Titus 3

The ministers of Christ are the peoples’ remembrancers of their duty as children of God. They should urge upon Christians the duty of subjection to the government, the truth of the unmerited favor of God in Christ, and the necessity of maintaining good works for His glory.

1 Put them in mind to be subject to principalities and powers, to obey magistrates, to be ready to every good work,

2 To speak evil of no man, to be no brawlers, but gentle, shewing all meekness unto all men.

3 For we ourselves also were sometimes foolish, disobedient, deceived, serving divers lusts and pleasures, living in malice and envy, hateful, and hating one another.

4 But after that the kindness and love of God our Saviour toward man appeared,

5 Not by works of righteousness which we have done, but according to his mercy he saved us, by the washing of regeneration, and renewing of the Holy Ghost;

6 Which he shed on us abundantly through Jesus Christ our Saviour;

7 That being justified by his grace, we should be made heirs according to the hope of eternal life.

8 This is a faithful saying, and these things I will that thou affirm constantly, that they which have believed in God might be careful to maintain good works. These things are good and profitable unto men.

9 But avoid foolish questions, and genealogies, and contentions, and strivings about the law; for they are unprofitable and vain.

10 A man that is an heretick after the first and second admonition reject;

11 Knowing that he that is such is subverted, and sinneth, being condemned of himself.

12 When I shall send Artemas unto thee, or Tychicus, be diligent to come unto me to Nicopolis: for I have determined there to winter.

13 Bring Zenas the lawyer and Apollos on their journey diligently, that nothing be wanting unto them.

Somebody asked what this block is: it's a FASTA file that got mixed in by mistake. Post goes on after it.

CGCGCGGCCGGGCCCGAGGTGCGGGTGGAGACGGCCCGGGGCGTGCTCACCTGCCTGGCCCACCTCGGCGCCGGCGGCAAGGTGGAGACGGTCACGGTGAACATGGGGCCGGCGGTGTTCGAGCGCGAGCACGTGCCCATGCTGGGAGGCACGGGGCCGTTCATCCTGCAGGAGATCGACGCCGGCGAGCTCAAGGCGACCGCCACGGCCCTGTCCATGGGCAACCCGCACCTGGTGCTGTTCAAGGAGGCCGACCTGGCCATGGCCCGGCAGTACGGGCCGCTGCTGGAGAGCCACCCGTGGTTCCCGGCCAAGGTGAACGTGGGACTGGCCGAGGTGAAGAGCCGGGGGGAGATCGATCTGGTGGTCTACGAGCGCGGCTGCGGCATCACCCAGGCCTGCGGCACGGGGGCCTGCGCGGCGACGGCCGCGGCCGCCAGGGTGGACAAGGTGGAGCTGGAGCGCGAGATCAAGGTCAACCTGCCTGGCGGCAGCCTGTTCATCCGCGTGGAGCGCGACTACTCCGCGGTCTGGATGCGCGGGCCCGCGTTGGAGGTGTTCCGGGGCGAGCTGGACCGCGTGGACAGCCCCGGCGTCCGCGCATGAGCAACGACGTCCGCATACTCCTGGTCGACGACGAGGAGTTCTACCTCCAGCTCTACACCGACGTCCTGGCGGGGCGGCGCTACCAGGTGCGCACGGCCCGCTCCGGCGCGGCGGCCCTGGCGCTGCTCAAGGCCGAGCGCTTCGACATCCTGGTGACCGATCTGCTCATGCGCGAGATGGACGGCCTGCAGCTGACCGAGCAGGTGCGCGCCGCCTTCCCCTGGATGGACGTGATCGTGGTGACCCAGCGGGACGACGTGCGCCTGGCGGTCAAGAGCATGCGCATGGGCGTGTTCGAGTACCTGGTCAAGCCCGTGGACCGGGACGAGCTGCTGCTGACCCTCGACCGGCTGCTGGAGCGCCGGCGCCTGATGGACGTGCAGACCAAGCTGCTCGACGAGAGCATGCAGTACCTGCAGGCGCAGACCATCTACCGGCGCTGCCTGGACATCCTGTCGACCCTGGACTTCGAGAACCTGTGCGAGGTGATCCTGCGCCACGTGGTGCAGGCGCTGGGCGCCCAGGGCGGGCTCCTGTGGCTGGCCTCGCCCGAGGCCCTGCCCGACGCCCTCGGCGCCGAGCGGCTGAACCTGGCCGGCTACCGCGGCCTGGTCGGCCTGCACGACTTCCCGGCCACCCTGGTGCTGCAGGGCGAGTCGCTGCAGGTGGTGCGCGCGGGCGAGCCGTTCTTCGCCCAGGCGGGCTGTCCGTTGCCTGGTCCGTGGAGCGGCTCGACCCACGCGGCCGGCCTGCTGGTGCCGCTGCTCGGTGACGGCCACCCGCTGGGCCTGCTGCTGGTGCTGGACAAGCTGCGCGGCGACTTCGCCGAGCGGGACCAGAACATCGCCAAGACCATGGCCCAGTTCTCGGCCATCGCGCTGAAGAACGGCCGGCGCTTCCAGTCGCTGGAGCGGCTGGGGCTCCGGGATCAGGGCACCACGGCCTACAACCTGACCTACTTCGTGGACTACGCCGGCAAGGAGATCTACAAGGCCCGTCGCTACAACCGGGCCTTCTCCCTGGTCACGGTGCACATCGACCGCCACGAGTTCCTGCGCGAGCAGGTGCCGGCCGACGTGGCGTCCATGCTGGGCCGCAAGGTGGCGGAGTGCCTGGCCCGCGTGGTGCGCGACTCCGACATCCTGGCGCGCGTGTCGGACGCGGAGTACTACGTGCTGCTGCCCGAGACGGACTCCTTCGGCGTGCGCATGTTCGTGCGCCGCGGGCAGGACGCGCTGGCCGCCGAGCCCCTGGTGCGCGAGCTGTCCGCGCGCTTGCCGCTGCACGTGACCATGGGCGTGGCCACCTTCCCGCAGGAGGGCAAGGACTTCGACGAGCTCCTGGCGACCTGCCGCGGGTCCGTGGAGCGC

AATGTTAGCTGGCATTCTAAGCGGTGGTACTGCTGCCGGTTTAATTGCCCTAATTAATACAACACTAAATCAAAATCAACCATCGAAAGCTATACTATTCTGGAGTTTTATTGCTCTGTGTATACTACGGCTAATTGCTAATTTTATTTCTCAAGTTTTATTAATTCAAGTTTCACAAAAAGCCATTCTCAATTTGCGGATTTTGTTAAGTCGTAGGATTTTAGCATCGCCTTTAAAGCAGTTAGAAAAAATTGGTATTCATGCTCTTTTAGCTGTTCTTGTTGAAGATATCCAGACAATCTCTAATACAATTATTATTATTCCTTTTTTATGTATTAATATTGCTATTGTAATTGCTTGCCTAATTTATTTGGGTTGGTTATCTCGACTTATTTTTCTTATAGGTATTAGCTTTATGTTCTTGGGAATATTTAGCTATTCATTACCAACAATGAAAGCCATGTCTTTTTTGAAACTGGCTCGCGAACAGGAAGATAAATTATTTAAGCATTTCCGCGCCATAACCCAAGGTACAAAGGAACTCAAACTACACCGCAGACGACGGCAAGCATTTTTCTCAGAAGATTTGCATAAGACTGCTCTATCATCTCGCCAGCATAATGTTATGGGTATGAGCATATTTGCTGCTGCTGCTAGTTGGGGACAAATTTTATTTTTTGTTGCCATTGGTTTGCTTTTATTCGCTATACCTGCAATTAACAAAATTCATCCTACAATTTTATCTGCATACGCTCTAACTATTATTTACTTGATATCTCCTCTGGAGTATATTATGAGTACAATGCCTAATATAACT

14 And let our’s also learn to maintain good works for necessary uses, that they be not unfruitful.

15 All that are with me salute thee. Greet them that love us in the faith. Grace be with you all. Amen.

¶ It was written to Titus, ordained the first bishop of the church of the Cretians, from Nicopolis of Macedonia.

Titus 3:1-7 – ​Making Return to God’s Loving-Kindness.

   Throughout this Epistle, the Apostle insists on good works (2:7, 14; 3:8, 14). We must not work to be saved, but being saved we must be ready to every good work, and careful to maintain good works. In this last phrase the Apostle apparently refers to the trades and callings by which his converts were to earn their daily bread.
   What singular beauty there is in this allusion to the appearance of the kindness and love of God our Saviour! These appeared in the person of Jesus, whose human nature alternately veiled and revealed them. The full outshining of God’s love was curtained by the veil of his humanity, but enough was shown to irradiate the life of humanity, if only men’s eyes had not been blind. Paul speaks of the washing of regeneration (v. 5), because the new nature, which we receive when we are born again, is clean, and cleanses the entire life from within outward. This is the result of the daily renewing of the Holy Spirit, whom God is ever pouring richly into our hearts. Is this your experience? Will you not claim an ever-increasing inflow? You have been born again; then, as an heir, enter upon the double portion of the first-born (v. 7). (Meyer)